I’m a fan of adventure travel films, especially when they feature motorcycles, and especially when there’s a big do-it-yourself theme. So, when I saw a note about African Odyssey, I lined up a copy to review.
The film starts with a simple premise: Four young men from New Zealand ship their motorcycles to Cape Town, South Africa, and then ride north to London, England. They’re all relatively inexperienced riders, on a bare-bones budget, but mundane facts like that don’t seem to worry them much.
Naturally, they’re soon bogged down by the standard issues that bedevil adventure riders: flat tires, broken-down bikes, red tape at border crossings, and homicidal traffic. To move forward, as always in these films, the Kiwi quartet needs a mixture of pluck and bodged-together repairs.
It’s very interesting to watch this film after seeing some other entries in the DIY adventure riding genre, particularly Mondo Enduro and Terra Circa. Those films were shot in 1995/1996 and 2001, respectively. The filmmakers used old-school camera equipment, and at times, knew nothing about the areas they traveled through.
Flash forward to 2006, when Phillip Anderson, Nic Twaddle, Julian Kardos, and Jeremy Gray are taking on the African continent. At this point, consumer-grade digital camera gear makes it far easier to film adventures; thanks to the Internet, there’s a lot more information on adventure riding available — the adventure has changed. There’s still plenty of danger and uncertainty, there’s still lots of bad terrain and hard mileage, there are still pyramids, deserts, and African animals to see, but it seems the experience has changed.
It makes it even more interesting to chart the further progression of the DIY adventure film genre to today, with videos like Ed March’s C90 Adventures series. Ed isn’t out there blazing new trails, he’s out there riding to places people are already familiar with, but now he’s handicapped himself with another layer of difficulty, by riding a beat-up step-through. Is this the natural progression of adventure riding — when the riding gets easier, we need to find another way to make it more difficult?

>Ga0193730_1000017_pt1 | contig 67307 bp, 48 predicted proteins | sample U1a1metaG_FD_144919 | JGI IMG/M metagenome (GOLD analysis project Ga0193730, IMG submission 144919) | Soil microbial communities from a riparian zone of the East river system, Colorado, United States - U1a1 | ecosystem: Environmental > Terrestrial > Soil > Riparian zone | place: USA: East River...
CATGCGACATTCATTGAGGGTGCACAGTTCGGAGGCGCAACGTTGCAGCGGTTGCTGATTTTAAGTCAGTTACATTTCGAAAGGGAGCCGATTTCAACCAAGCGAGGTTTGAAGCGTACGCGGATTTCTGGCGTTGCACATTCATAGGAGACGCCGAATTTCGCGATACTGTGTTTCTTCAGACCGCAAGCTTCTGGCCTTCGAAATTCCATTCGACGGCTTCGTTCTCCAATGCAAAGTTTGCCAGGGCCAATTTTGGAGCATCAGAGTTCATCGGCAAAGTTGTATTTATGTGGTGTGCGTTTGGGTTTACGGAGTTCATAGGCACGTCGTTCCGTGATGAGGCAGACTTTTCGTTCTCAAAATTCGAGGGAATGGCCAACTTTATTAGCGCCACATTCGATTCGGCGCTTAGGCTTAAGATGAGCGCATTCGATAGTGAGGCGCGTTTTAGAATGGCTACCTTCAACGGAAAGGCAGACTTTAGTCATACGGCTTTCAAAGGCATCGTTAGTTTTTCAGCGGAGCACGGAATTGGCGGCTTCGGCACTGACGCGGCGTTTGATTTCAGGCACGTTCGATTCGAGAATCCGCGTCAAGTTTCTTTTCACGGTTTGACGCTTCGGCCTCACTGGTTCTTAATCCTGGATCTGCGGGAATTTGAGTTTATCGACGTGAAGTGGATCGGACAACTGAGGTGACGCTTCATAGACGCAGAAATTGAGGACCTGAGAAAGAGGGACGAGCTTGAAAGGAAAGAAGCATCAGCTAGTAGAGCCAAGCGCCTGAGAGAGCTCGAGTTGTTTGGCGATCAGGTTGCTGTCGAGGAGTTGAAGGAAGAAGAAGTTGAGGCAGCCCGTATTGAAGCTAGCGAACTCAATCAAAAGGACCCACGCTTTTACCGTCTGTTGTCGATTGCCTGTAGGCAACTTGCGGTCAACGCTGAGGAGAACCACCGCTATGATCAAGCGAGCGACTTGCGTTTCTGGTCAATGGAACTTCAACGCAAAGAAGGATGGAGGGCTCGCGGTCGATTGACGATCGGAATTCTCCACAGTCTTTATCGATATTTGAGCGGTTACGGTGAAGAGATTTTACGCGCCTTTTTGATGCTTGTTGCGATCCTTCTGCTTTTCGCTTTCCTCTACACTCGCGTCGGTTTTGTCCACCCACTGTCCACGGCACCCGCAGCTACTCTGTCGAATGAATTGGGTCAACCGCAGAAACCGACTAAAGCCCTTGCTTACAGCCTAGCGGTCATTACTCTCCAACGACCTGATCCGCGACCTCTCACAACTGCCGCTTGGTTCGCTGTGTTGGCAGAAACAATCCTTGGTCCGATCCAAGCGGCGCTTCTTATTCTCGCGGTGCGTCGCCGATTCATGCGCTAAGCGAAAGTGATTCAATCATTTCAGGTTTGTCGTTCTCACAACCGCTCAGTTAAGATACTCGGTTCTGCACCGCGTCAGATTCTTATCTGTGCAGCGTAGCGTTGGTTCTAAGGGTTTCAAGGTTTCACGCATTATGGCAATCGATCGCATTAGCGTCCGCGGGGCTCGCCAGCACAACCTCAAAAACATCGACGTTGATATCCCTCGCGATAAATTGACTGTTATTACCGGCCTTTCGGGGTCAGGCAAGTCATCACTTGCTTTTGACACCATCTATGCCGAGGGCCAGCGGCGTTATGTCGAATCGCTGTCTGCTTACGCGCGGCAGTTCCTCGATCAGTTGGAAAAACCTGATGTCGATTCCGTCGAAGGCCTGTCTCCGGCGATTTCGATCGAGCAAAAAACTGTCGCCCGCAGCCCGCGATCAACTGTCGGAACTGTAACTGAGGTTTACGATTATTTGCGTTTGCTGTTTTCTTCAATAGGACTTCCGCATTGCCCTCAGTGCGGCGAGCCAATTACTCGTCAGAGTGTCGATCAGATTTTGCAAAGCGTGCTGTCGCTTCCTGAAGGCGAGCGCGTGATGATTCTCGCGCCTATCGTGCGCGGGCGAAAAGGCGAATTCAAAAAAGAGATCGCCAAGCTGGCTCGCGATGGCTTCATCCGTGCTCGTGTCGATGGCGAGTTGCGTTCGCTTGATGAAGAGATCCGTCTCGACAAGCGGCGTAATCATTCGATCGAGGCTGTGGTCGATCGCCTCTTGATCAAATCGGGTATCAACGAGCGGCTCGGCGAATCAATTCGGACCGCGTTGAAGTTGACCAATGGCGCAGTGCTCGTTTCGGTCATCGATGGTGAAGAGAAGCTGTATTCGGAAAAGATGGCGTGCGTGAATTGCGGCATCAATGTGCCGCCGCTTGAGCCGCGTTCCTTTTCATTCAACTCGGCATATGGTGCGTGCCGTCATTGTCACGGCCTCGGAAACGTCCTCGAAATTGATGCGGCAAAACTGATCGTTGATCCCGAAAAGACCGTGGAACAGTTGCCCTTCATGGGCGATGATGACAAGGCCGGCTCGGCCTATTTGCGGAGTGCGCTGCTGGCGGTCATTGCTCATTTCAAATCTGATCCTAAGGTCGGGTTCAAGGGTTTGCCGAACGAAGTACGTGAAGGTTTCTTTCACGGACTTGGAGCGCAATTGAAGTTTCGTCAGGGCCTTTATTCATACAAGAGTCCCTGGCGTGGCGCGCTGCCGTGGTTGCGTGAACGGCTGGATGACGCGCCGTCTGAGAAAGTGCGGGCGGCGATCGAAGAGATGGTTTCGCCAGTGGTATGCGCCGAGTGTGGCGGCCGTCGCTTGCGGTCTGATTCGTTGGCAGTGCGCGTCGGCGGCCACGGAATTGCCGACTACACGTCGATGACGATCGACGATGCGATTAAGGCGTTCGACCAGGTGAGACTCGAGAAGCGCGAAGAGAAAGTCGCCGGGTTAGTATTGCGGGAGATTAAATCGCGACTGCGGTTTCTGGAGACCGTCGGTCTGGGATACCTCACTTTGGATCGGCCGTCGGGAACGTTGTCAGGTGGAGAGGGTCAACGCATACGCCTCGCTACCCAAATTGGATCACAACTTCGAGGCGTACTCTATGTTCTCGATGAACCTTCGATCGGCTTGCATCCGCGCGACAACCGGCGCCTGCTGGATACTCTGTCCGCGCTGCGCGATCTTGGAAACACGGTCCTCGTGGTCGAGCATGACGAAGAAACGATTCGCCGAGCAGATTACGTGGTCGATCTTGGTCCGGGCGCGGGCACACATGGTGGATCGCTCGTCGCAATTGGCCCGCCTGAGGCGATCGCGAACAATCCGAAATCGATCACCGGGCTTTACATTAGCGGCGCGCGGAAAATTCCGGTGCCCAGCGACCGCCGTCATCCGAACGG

Back to the DVD. African Odyssey is a fine example of an adventure on a budget. It’s an enjoyable watch, especially in mid-winter, when the average Canadian motorcyclist can’t go anywhere on two wheels.
If you’re interested in riding through developing countries, it’s very helpful to take notes when you see a movie like this, as you can see what works for the riders, and what doesn’t. It’s also easy to get in touch with grassroots filmmakers, so if you have further questions, a bit of Google-fu will put you in contact with them. Wondering how they liked their luggage setup? Which tire tubes worked best? Which equipment and clothes did they end up not needing? These are the sorts of questions that will make your own adventures easier, and watching a movie like this can be very educational if you’re planning your own trans-continental jaunt.
It’s especially comforting to note that, while this trip was almost entirely outside these riders’ comfort zone, everybody survived. If they can do it, you can too.
However, the film is not without its flaws, mostly due to its DIY nature. While viewing, I never really bonded with any of the riders; we aren’t given their backstories, or much insight into their personalities, or their skills that helped them survive. This might be partly why the storytelling isn’t as immersive as some other similar films.
The video quality isn’t high-definition, but that’s forgivable, considering the equipment used and the budget the film was shot under. The sound quality is dodgy, too, and that’s more frustrating, as these kinds of stories are dialogue-driven.
It makes it a bit disappointing that the four men behind the film haven’t done anything similar since, as a follow-up film probably would show a lot of improvement in both their roadcraft and their filmcraft, as that’s often the case with this film genre. It’s much easier to forgive the flaws of a first film if there’s a good follow-up that shows the creators realized their mistakes, and learned from them.
Would I buy it with my own money? Probably, but I’m a sucker for this sort of movie; I’d recommend any else take a good look at the trailer first, before spending their dosh. If you want to get a copy for yourself, the best way I know of getting it is to message the filmmaker through his Facebook page; pricing will depend on shipping charges, etc., as the only way it seems possible to get a copy is from New Zealand by mail.